Diabetes Prevention Program (DPP)

Take the prediabetes risk test

Approximately 96 million American adults- more than 1 out of 3, have prediabetes.

Of those, more than 80% don't know they have it.

Prediabetes is a health issue where a person's blood glucose is higher than normal but not high enough to be diagnosed as diabetes. If a person does not make some changes, diabetes is almost certain to become a reality.

The good news is that small changes can prevent or delay the onset of prediabetes and Type 2 diabetes.

The program Prevent T2 is part of the National Diabetes Prevention Program (DPP) led by the Center for Disease Control. Research has shown that people who complete the program decrease their risk of developing diabetes by 58%.

You can join this Free Prevent T2 program, offered at several places throughout our community, by calling 301-790-8675 or clicking here to find the day and time that works best for you.

You will be assisted by a lifestyle coach who will support you through the journey toward weight loss, increasing activity and managing stress.

The Diabetes Prevention Program- Prevent T2 (DPP) will assist you in identifying how to choose foods, how to increase movement and how to identify and better control stress.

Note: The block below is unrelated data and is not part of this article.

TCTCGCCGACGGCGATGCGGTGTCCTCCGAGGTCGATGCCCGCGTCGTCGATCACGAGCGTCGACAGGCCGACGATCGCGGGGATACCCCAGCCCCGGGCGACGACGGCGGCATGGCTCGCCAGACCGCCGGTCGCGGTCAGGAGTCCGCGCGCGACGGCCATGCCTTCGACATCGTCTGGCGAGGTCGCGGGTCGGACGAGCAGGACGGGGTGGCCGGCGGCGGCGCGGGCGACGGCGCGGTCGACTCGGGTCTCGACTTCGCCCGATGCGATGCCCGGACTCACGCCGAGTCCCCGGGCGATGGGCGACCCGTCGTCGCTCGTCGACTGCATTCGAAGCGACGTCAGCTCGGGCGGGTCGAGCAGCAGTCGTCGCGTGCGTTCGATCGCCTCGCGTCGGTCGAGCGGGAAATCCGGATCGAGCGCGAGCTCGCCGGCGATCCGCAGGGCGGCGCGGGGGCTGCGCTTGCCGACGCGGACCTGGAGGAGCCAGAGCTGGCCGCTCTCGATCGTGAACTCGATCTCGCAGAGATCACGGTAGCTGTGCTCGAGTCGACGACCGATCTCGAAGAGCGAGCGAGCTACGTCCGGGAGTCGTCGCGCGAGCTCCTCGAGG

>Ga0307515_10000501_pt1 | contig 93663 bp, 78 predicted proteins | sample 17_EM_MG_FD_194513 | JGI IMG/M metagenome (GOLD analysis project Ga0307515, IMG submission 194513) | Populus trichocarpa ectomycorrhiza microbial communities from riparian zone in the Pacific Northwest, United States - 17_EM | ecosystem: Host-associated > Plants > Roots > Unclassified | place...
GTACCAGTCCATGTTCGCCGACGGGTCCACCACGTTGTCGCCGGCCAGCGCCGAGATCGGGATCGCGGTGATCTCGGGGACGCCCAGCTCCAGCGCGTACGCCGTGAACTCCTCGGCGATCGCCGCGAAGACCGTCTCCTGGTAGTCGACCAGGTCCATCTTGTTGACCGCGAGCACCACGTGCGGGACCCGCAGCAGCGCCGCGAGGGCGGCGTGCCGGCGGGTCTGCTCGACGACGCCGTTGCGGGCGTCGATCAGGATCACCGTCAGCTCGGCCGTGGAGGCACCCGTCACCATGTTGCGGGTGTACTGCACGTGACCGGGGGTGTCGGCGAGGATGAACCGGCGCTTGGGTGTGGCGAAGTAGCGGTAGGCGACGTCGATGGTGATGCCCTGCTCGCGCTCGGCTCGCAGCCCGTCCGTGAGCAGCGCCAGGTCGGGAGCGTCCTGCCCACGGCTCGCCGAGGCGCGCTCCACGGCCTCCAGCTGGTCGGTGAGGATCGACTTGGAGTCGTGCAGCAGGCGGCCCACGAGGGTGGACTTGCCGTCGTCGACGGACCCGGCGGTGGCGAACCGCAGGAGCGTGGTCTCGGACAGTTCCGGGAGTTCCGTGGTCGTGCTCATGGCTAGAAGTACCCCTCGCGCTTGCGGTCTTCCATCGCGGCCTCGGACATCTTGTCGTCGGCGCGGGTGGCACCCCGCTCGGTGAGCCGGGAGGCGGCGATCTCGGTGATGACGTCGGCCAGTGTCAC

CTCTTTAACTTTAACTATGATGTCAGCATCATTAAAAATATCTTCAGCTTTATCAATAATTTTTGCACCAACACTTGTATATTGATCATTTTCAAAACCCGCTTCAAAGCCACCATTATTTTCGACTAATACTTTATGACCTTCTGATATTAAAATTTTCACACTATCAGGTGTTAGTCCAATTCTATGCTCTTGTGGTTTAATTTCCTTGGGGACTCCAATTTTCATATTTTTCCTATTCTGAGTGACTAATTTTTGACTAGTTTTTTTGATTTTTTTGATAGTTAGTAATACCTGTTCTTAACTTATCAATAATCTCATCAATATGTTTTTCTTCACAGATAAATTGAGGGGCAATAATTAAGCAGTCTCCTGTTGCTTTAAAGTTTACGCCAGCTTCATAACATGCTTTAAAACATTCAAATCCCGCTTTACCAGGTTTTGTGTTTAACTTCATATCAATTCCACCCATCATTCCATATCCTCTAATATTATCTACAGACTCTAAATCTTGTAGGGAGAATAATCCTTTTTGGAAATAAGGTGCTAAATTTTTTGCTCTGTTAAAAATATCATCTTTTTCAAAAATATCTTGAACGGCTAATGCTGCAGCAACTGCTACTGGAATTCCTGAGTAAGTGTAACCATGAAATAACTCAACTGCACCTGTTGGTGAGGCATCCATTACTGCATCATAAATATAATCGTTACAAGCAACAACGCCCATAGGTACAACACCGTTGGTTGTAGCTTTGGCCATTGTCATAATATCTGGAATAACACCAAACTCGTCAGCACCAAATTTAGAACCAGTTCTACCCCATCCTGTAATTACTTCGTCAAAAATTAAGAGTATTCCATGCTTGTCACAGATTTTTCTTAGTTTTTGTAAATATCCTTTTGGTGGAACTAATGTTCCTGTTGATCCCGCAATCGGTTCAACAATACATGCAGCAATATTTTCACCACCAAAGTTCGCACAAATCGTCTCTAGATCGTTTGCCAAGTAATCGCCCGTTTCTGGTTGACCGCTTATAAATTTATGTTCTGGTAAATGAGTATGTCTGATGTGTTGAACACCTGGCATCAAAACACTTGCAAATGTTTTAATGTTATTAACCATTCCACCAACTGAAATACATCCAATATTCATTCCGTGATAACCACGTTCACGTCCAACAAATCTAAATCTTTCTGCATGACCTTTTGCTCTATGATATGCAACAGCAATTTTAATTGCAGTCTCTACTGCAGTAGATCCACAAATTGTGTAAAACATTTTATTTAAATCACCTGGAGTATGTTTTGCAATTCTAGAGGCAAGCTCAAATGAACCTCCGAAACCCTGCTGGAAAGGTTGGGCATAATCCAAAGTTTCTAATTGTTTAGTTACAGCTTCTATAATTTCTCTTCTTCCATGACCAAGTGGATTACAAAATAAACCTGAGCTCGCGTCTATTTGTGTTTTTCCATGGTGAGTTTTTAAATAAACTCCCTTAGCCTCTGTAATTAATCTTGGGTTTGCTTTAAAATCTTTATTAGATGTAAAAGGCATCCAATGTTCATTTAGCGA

These changes are easier when you have support. That support can come from family, friends or other people who are on the same path toward lifestyle change.

Prevent T2 (DPP) offers that support and encouragement in a group setting under the guidance of a trained lifestyle coach. You don’t have to do it alone. Consider joining a group today!!

If you would like more information, please call 301-790-8675.

How Can You Control It?

  • Maintain a healthy weight or lose weight by exercising more, reducing portion sizes and recording what you eat.
  • Eat well. Build a healthy plate of half leafy greens, a quarter lean protein and a quarter whole grain. Plan your meals and learn about good nutrition.
  • Be active by walking every day, using the stairs whenever possible and wearing an activity tracker. Aim for 30 minutes of exercise a day, five days a week.

Risk factors for prediabetes include age (especially after 45 years of age); being overweight; a family history of diabetes; having an African American, Hispanic, American Indian, Asian American or Pacific Islander ethnic background; having gestational diabetes; having given birth to a baby weighing nine pounds or more; and being physically inactive.

If you are concerned about prediabetes, talk to your primary care physician about tests to detect the condition.

Unable to attend our program? Review the CDC resource guide here.

Diabetes Prevention Program